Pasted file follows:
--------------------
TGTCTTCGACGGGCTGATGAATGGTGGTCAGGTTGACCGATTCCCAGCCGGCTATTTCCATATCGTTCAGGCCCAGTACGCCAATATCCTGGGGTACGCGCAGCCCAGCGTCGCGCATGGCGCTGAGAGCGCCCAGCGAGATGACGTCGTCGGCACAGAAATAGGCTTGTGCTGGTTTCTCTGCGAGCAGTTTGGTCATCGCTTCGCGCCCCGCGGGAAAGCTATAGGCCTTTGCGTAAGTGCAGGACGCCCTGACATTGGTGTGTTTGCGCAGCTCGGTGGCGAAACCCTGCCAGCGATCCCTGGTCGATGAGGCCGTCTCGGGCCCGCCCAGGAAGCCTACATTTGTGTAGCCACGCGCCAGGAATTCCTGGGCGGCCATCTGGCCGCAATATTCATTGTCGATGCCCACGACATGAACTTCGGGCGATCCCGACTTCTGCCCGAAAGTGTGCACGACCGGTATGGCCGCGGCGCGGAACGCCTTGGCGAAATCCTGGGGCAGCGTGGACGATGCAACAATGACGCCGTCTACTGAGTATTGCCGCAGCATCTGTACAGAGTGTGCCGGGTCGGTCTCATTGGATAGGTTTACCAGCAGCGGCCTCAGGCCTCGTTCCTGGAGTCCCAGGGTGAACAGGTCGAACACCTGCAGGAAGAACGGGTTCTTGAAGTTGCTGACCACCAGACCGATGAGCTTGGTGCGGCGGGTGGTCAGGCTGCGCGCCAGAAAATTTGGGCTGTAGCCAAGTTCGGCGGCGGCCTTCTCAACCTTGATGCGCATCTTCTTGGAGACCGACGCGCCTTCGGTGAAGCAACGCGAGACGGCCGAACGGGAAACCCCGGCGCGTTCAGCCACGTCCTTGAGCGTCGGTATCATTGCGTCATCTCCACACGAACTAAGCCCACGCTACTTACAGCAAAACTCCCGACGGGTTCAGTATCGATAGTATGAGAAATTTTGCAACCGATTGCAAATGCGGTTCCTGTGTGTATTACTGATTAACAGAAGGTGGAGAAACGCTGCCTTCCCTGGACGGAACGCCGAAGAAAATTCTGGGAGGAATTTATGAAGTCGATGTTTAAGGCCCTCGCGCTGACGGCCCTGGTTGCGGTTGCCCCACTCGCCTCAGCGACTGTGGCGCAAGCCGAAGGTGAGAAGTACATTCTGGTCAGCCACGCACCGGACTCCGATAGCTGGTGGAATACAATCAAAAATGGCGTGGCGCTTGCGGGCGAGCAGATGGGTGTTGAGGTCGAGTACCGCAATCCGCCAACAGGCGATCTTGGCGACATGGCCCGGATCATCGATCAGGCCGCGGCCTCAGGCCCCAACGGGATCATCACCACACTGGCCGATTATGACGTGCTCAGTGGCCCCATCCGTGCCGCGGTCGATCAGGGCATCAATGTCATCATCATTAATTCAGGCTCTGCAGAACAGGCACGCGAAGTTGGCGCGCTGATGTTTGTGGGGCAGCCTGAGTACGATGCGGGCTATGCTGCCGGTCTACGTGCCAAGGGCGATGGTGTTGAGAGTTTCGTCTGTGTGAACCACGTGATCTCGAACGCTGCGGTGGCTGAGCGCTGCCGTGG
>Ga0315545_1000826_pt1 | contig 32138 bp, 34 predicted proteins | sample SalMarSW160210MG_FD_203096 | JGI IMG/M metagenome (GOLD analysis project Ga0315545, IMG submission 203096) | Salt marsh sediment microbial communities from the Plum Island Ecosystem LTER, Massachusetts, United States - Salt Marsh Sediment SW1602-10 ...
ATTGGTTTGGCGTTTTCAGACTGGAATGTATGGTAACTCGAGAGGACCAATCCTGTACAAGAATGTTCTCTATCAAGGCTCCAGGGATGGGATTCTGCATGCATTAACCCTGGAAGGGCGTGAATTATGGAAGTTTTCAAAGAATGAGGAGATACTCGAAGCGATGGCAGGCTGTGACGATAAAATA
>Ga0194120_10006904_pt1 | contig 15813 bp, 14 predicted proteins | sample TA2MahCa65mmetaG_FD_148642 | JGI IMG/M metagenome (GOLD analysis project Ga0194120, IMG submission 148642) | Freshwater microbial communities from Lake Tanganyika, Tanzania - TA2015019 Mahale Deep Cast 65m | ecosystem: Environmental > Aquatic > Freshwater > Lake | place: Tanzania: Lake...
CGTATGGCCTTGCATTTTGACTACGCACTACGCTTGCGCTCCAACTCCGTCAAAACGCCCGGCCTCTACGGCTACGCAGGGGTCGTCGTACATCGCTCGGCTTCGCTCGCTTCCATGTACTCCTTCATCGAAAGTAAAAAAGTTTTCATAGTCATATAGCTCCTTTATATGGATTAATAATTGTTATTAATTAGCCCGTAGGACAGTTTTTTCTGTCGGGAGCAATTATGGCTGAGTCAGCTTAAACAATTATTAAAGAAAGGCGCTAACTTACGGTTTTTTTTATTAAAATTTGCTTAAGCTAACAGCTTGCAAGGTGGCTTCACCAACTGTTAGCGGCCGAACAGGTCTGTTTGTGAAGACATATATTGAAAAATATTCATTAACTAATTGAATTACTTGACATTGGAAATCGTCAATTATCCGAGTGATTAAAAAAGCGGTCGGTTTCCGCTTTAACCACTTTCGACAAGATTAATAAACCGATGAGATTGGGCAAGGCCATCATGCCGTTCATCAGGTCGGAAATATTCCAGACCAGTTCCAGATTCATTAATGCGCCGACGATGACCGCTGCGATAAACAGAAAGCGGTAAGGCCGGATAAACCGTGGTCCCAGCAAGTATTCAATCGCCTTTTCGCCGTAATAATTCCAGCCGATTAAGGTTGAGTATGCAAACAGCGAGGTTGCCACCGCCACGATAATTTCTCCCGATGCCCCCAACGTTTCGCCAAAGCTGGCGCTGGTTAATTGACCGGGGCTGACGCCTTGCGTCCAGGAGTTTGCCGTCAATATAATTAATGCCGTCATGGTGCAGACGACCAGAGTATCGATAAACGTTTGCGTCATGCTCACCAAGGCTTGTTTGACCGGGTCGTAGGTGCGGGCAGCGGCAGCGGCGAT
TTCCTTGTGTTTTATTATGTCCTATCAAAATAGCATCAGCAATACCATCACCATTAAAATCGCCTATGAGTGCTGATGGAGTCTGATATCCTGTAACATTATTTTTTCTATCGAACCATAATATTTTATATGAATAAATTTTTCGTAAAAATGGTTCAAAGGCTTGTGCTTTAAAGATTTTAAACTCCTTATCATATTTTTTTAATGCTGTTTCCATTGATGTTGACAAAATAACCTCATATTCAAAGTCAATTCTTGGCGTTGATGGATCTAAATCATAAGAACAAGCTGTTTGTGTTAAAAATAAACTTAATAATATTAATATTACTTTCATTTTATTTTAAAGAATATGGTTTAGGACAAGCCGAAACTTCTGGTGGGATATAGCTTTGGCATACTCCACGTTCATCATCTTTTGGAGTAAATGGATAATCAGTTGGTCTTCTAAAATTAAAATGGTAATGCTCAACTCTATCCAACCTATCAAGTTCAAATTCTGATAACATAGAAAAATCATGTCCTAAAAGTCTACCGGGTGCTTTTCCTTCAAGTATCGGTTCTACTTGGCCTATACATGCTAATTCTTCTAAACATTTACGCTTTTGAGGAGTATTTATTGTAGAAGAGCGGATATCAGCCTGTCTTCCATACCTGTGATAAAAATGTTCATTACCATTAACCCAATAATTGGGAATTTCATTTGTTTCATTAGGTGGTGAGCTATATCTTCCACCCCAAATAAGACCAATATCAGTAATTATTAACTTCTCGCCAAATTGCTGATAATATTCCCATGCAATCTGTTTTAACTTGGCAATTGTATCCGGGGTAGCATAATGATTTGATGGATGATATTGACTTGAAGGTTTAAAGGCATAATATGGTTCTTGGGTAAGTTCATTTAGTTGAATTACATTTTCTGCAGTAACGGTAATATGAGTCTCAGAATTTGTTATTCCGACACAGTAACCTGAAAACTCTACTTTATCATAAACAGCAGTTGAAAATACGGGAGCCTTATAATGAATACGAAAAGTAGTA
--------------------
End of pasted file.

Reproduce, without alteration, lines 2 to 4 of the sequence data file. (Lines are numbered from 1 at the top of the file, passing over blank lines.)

>Ga0315545_1000826_pt1 | contig 32138 bp, 34 predicted proteins | sample SalMarSW160210MG_FD_203096 | JGI IMG/M metagenome (GOLD analysis project Ga0315545, IMG submission 203096) | Salt marsh sediment microbial communities from the Plum Island Ecosystem LTER, Massachusetts, United States - Salt Marsh Sediment SW1602-10 ...
ATTGGTTTGGCGTTTTCAGACTGGAATGTATGGTAACTCGAGAGGACCAATCCTGTACAAGAATGTTCTCTATCAAGGCTCCAGGGATGGGATTCTGCATGCATTAACCCTGGAAGGGCGTGAATTATGGAAGTTTTCAAAGAATGAGGAGATACTCGAAGCGATGGCAGGCTGTGACGATAAAATA
>Ga0194120_10006904_pt1 | contig 15813 bp, 14 predicted proteins | sample TA2MahCa65mmetaG_FD_148642 | JGI IMG/M metagenome (GOLD analysis project Ga0194120, IMG submission 148642) | Freshwater microbial communities from Lake Tanganyika, Tanzania - TA2015019 Mahale Deep Cast 65m | ecosystem: Environmental > Aquatic > Freshwater > Lake | place: Tanzania: Lake...